Holmefjord’s claim is borne out by the fact that Norway still lags a long way behind its Nordic peers in terms of private investment into the tech sector. “It might be better if there were even more incentives for private investors to get involved at an earlier stage,” suggests Holmefjord.
There’s also pressure on the Government to rethink its approach to remuneration and taxation, amidst fears that some of Norway’s brightest founders could move out of the country. It’s never been easy for Norwegian founders to give away stocks, making it harder to entice leading talent at an early stage. And while there are signs that the Government may be relaxing its grip on these stock option scheme rules, many founders are now finding themselves having to cede ownership against their will to cover hefty asset-based tax demands.
“A lot of founders are afraid of their company being too successful early on,” explains Kasin. “They’re gaining high valuations before they’re generating enough income to cover their tax bills, leaving them no choice but to keep issuing shares to pay the Government. There needs to be a better foundation for founders to keep building their businesses here – particularly as our startups achieve higher and higher valuations.”
Achieving a Norwegian assembly line
In just a few short years, Norway has gone from being the distant cousin of European tech to smashing the billion-dollar valuation ceiling several times over.
The country’s strong culture, high quality of life, and all-encompassing social support structures – from free kindergartens to comprehensive free healthcare – make for an attractive environment to grow a business, and the State has been rightly praised for the ease with which entrepreneurs can access funding to get new ideas off the ground. If anything, the next challenge for the State will be recognizing when to get out of the way, as founders become bolder, more globally-minded and more capable of attracting the world’s leading investors.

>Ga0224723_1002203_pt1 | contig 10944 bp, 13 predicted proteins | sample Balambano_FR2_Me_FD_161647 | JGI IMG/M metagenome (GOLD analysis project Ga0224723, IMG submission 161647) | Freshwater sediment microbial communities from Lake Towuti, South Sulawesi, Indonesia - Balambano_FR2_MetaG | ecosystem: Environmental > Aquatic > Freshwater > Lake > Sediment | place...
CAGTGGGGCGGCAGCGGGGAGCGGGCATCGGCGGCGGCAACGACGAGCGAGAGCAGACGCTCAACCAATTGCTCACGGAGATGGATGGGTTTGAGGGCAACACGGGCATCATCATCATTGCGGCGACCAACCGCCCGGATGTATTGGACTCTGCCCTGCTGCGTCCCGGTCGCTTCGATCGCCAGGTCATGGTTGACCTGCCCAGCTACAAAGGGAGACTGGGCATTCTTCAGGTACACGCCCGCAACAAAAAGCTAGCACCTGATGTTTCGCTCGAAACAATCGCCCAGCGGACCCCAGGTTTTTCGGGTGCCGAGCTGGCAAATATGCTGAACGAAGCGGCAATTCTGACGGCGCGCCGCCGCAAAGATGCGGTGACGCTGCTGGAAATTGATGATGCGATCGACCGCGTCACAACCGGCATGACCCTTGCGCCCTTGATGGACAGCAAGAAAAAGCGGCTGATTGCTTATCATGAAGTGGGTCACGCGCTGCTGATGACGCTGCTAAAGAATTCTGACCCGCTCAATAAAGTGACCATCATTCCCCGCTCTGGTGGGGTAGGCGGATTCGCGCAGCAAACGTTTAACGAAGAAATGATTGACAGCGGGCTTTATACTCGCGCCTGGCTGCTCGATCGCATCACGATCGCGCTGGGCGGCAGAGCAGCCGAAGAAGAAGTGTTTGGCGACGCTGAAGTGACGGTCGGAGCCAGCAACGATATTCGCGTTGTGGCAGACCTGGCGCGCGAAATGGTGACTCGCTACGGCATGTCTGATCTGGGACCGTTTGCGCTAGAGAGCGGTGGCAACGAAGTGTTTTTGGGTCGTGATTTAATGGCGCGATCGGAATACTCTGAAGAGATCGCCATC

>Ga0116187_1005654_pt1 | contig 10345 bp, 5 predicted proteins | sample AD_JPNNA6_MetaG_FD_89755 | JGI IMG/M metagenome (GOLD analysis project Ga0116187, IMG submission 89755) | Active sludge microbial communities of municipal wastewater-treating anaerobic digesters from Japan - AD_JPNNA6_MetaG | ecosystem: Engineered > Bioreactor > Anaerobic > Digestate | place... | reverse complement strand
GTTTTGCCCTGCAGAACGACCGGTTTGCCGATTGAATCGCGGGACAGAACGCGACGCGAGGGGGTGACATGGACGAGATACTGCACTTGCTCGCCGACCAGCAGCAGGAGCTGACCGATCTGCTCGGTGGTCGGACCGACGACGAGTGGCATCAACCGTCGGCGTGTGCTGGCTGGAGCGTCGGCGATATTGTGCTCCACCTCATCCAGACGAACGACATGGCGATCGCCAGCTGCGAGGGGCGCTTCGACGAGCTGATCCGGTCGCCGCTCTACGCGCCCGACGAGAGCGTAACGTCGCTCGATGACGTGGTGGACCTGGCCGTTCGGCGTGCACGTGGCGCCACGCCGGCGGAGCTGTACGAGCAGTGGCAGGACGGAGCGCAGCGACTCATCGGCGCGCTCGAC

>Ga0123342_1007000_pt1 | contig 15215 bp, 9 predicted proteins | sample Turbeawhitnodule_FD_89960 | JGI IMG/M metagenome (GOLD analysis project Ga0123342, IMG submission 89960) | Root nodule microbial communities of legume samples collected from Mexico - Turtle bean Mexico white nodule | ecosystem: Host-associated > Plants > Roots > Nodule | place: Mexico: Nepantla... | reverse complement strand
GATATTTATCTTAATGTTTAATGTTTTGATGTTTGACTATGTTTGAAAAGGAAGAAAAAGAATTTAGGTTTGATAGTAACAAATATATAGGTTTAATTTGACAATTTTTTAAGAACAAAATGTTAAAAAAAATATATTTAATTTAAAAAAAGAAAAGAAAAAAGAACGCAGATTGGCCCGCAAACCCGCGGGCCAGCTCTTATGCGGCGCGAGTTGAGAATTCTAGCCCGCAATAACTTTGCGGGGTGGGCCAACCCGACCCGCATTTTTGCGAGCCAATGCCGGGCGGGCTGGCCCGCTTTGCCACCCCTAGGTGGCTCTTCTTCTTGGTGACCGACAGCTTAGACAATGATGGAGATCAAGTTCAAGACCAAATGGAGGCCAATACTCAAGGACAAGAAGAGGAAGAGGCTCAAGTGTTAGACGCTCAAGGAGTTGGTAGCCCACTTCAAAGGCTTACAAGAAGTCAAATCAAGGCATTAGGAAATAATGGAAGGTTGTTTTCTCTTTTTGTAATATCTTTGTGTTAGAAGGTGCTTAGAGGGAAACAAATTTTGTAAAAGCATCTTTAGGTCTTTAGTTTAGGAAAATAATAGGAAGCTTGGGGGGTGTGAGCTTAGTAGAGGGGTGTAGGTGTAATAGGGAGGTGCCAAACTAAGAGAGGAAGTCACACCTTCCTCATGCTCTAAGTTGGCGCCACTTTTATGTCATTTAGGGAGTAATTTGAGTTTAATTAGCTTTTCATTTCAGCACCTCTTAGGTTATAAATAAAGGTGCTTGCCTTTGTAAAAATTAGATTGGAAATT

What’s more, success breeds success, and the ecosystem is now starting to benefit from an influx of additional expertise, creativity and capital as successful founders embark on new projects or become investors in their own right.
“Over the next few years, we will see more diversification, breadth, and depth within our startup ecosystem,” suggests Johan Gjesdahl, Managing Partner at Nordic early-stage venture firm Alliance Venture. “Companies are being built in all types of sectors – from aquatech to crypto – and we’re benefiting from second and third-generation founders who know the playbook and have the scaling experience from the outset.”
The journey is not yet complete, but Norway appears well on its way to creating a self-sustaining assembly line of globally successful startups. As Vikdal concludes, “Our ecosystem has never been better, and if we carry on strengthening the conditions allowing startups to flourish, I’ve no doubt that the investment will continue to flow, entrepreneurs will thrive and many more unicorns will emerge.”